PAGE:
RefugePoint Responds to Historically Low Cap on Refugees

On September 26th, the Trump administration simultaneously announced that it would cap refugee resettlement at 18,000 for 2020, and released a new executive order that allows state and local officials to block refugees approved for resettlement to the US from resettling within their communities. These decisions are unprecedented, unjust, and life-threatening for thousands of refugees who have no other opportunities for safety.

Since the resettlement program started in 1980, an average of 95,000 people per year have been resettled to the US. That’s a drop in the bucket compared to our total population and something our country could easily move toward. Reducing refugee admissions to 18,000 effectively dismantles the U.S. resettlement program. As a world leader, the US needs to step up in the face of the greatest refugee crisis of our time, not step backward.

RefugePoint began in 2005 with the mission of reaching overlooked and forgotten refugees and getting them to safety. Today, we work with UNHCR and governments around the world to resettle at-risk refugees, to the US as well as to Canada, Australia, and other countries.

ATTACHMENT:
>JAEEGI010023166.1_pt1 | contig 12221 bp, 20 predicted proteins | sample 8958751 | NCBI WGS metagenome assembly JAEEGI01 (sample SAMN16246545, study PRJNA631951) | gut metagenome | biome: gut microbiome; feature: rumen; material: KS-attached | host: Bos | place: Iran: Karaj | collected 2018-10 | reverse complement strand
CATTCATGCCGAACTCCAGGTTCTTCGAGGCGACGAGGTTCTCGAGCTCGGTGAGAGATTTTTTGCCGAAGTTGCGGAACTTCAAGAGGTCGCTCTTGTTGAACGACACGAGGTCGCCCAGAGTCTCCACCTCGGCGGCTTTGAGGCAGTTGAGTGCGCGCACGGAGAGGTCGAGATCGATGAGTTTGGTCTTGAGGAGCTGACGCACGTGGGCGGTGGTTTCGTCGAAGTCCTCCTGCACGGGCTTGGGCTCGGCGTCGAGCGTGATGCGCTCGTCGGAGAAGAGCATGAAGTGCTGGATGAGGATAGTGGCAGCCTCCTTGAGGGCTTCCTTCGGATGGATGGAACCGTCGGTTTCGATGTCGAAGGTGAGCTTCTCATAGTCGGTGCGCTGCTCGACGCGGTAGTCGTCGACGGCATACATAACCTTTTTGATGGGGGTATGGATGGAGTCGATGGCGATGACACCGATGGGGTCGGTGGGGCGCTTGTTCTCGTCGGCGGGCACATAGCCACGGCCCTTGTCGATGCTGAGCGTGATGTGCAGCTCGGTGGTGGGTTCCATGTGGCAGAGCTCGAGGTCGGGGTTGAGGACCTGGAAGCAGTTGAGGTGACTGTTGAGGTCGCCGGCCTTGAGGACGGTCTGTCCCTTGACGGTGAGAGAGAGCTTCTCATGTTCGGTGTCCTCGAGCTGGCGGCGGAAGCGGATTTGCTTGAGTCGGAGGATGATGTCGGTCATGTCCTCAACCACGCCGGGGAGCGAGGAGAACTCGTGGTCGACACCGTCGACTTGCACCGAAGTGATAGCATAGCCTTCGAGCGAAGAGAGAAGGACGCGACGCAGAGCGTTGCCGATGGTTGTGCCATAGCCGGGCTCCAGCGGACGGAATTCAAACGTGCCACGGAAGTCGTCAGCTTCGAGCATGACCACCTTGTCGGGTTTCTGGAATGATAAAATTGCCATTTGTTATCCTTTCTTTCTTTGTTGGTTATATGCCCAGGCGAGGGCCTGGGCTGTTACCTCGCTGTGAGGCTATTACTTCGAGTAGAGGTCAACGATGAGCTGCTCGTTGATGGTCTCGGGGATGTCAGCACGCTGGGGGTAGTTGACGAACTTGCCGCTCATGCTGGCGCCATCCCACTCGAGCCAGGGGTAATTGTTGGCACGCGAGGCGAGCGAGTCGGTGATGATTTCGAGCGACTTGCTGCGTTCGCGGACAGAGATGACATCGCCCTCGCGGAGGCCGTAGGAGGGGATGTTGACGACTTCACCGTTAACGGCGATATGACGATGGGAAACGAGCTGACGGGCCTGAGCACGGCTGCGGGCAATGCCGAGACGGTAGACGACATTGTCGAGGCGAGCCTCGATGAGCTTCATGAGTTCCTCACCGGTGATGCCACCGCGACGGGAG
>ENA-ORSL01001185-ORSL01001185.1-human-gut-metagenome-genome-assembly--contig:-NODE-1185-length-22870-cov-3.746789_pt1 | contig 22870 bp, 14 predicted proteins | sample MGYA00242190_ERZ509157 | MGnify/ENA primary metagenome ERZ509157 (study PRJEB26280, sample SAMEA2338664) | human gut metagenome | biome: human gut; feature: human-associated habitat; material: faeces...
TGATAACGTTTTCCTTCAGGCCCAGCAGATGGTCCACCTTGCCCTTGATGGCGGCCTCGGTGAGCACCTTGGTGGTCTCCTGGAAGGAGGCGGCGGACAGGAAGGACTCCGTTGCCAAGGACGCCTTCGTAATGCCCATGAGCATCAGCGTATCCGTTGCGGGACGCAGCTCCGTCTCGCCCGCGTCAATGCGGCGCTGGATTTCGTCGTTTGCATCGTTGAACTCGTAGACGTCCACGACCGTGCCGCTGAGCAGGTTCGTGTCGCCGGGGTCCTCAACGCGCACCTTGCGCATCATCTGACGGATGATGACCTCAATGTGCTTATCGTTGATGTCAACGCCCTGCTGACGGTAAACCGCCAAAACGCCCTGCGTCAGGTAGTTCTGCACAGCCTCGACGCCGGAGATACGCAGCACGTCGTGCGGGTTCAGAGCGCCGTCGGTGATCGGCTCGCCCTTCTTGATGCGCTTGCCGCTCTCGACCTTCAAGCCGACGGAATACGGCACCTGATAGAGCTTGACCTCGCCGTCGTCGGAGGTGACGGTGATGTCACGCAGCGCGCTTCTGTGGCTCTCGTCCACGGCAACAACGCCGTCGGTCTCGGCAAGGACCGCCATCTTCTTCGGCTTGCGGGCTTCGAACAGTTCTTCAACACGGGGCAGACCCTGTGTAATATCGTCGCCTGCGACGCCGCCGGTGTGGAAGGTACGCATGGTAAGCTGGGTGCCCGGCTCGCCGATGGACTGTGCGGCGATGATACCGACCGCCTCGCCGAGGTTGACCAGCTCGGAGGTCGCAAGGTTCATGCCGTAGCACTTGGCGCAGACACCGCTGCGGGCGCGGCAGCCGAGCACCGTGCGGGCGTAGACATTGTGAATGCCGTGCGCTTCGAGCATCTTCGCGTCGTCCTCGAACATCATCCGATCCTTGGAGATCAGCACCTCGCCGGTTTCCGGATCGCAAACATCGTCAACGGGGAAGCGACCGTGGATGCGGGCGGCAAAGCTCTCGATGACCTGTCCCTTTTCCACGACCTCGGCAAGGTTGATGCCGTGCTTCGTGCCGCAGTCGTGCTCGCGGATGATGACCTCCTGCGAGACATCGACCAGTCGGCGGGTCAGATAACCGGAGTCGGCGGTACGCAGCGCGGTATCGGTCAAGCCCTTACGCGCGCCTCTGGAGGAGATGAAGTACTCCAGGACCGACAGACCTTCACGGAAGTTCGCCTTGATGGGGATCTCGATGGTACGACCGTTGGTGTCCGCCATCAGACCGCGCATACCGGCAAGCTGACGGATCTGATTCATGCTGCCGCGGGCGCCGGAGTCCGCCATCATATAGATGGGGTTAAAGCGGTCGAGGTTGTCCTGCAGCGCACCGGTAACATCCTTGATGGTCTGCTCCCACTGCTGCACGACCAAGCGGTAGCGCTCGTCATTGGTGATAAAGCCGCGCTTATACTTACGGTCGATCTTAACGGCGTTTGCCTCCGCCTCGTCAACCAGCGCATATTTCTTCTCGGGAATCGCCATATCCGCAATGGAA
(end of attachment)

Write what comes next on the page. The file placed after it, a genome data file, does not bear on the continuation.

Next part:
There are almost 40,000 people who have already been approved for resettlement by the Department of Homeland Security officials. Many of these people are planning to reunite with their mothers, fathers, husbands, and wives. The proposal to reduce refugee admissions to 18,000 will keep many of these people apart and imperil the lives of thousands who may not have another chance for safety.

RefugePoint and other resettlement organizations continue to strongly urge that the U.S. offer safety and protection to at least 95,000 refugees for the coming fiscal year. We believe that the U.S. must continue its role as the global leader in offering protection to refugees, and we ask that Congress and the Administration recognize the grave impacts that this decision will have on vulnerable refugees around the world, including unaccompanied children, people with severe medical needs, and survivors of torture.